Unkeyed hash functions (MDCs)
A move from general properties and constructions to specific hash functions is now made, and in this section the subclass of unkeyed hash functions known as modification detection codes (MDCs) is considered. From a structural viewpoint, these may be categorized based on the nature of the operations comprising their internal compression functions. From this viewpoint, the three broadest categories of iterated hash functions studied to date are hash functions based on block ciphers, customized hash functions, and hash functions based on modular arithmetic. Customized hash functions are those designed specifically for hashing, with speed in mind and independent of other system subcomponents (e.g., block cipher or modular multiplication subcomponents which may already be present for nonhashing purposes).
Table 9.3 summarizes the conjectured security of a subset of the MDCs subsequently discussed in this section. Similar to the case of block ciphers for encryption (e.g. 8 or 12 round DES vs. 16round DES), security of MDCs often comes at the expense of speed, and tradeoffs are typically made. In the particular case of blockcipherbased MDCs, a provably secure scheme of Merkle (see page 378) with rate 0.276 (see Definition 9.40) is known but littleused, while MDC2 is widely believed to be (but not provably) secure, has rate = 0.5, and receives much greater attention in practice.
Hash functions based on block ciphers
A practical motivation for constructing hash functions from block ciphers is that if an efficient implementation of a block cipher is already available within a system (either in hardware or software), then using it as the central component for a hash function may provide
(Hash function 
n 
m 
Preimage 
Collision 
Comments 
MatyasMeyerOseas^{0} 
n 
n 
2" 
for keylength = n 

MDC2 (with DES)^{b} 
64 
128 
2 • 2^{82} 
2 • 2^{54} 
rate 0.5 
MDC4 (with DES) 
64 
128 
_{2}109 
4 • 2^{54} 
rate 0.25 
Merkle (with DES) 
106 
128 
2^{112} 
2 ^{50} 
rate 0.276 
MD4 
512 
128 
_{2}128 
2 ^{20} 
Remark 9.50 
MD5 
512 
128 
2128 
2 ^{04} 
Remark 9.52 
RIPEMD128 
512 
128 
_{2}128 
2 ^{04} 
 
SHA1, RIPEMD160 
512 
160 
2^{100} 
2 ^{80} 
 
“The same strength is conjectured for DaviesMeyer and MiyaguchiPreneel hash functions. ^Strength could be increased using a cipher with keylength equal to cipher blocklength.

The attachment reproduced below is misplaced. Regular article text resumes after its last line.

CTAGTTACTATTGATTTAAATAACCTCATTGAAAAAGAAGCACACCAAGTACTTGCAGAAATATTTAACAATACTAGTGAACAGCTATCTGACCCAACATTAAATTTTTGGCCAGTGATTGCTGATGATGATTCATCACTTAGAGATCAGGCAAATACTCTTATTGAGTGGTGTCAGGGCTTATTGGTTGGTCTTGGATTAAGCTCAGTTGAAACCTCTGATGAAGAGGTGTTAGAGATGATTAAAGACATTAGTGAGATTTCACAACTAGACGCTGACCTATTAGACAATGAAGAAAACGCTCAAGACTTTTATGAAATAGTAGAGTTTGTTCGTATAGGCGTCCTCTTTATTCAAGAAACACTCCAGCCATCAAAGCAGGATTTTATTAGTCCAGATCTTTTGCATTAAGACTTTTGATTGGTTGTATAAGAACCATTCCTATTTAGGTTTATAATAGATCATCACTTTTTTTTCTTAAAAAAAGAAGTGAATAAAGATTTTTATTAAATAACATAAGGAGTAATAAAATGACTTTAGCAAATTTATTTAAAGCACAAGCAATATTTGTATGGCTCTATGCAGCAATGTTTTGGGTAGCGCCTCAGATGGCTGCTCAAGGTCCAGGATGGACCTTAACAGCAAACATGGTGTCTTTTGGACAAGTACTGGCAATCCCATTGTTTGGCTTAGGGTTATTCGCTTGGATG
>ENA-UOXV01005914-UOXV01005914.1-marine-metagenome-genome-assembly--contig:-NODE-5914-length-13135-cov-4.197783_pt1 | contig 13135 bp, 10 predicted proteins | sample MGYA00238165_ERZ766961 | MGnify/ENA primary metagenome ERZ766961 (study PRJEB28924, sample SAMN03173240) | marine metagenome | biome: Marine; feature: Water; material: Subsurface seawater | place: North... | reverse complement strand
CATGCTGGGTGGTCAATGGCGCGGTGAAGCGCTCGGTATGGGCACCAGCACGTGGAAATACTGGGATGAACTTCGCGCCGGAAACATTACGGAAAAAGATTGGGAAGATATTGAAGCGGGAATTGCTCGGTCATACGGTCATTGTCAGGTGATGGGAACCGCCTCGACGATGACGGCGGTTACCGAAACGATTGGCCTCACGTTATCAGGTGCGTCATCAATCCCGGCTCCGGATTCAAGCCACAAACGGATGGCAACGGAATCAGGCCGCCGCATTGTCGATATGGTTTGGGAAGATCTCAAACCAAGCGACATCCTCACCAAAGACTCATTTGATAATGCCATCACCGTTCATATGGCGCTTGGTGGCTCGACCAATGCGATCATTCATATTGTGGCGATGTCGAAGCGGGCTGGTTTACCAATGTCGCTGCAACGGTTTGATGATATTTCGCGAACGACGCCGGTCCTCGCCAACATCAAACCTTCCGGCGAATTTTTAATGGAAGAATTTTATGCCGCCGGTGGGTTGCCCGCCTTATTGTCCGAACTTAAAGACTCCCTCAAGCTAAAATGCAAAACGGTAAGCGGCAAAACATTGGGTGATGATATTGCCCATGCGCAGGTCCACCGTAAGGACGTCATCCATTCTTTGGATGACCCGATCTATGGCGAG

Table 9.3: Upper bounds on strength of selected hash functions, nbit message blocks are processed to produce mbit hashvalues. Number of cipher or compression function operations currently believed necessary to find preimages and collisions are specified, assuming no underlying weabtesses for block ciphers (figures for MDC2 and MDC4 account for DES complementation and weak key properties). Regarding rate, see Definition 9.40.
the latter functionality at little additional cost. The (not always wellfounded) hope is that a good block cipher may serve as a building block for the creation of a hash function with properties suitable for various applications.
Constructions for hash functions have been given which are “provably secure” assuming certain ideal properties of the underlying block cipher. However, block ciphers do not possess the properties of random functions (for example, they are invertible  see Remark 9.14). Moreover, in practice block ciphers typically exhibit additional regularities or weaknesses (see §9.7.4). For example, for a block cipher E, double encryption using an encryptdecrypt (ED) cascade with keys K, K_{2} results in the identity mapping when Кi = K_{2}. In summary, while various necessary conditions are known, it is unclear exactly what requirements of a block cipher are sufficient to construct a secure hash function, and properties adequate for a block cipher (e.g., resistance to chosentext attack) may not guarantee a good hash function.
In the constructions which follow, Definition 9.39 is used.
9.39 Definition An (n,r) block cipher is a block cipher defining an invertible function from nbit plaintexts to nbit ciphertexts using an rbit key. If E is such a cipher, then Ek{x) denotes the encryption of x under key к.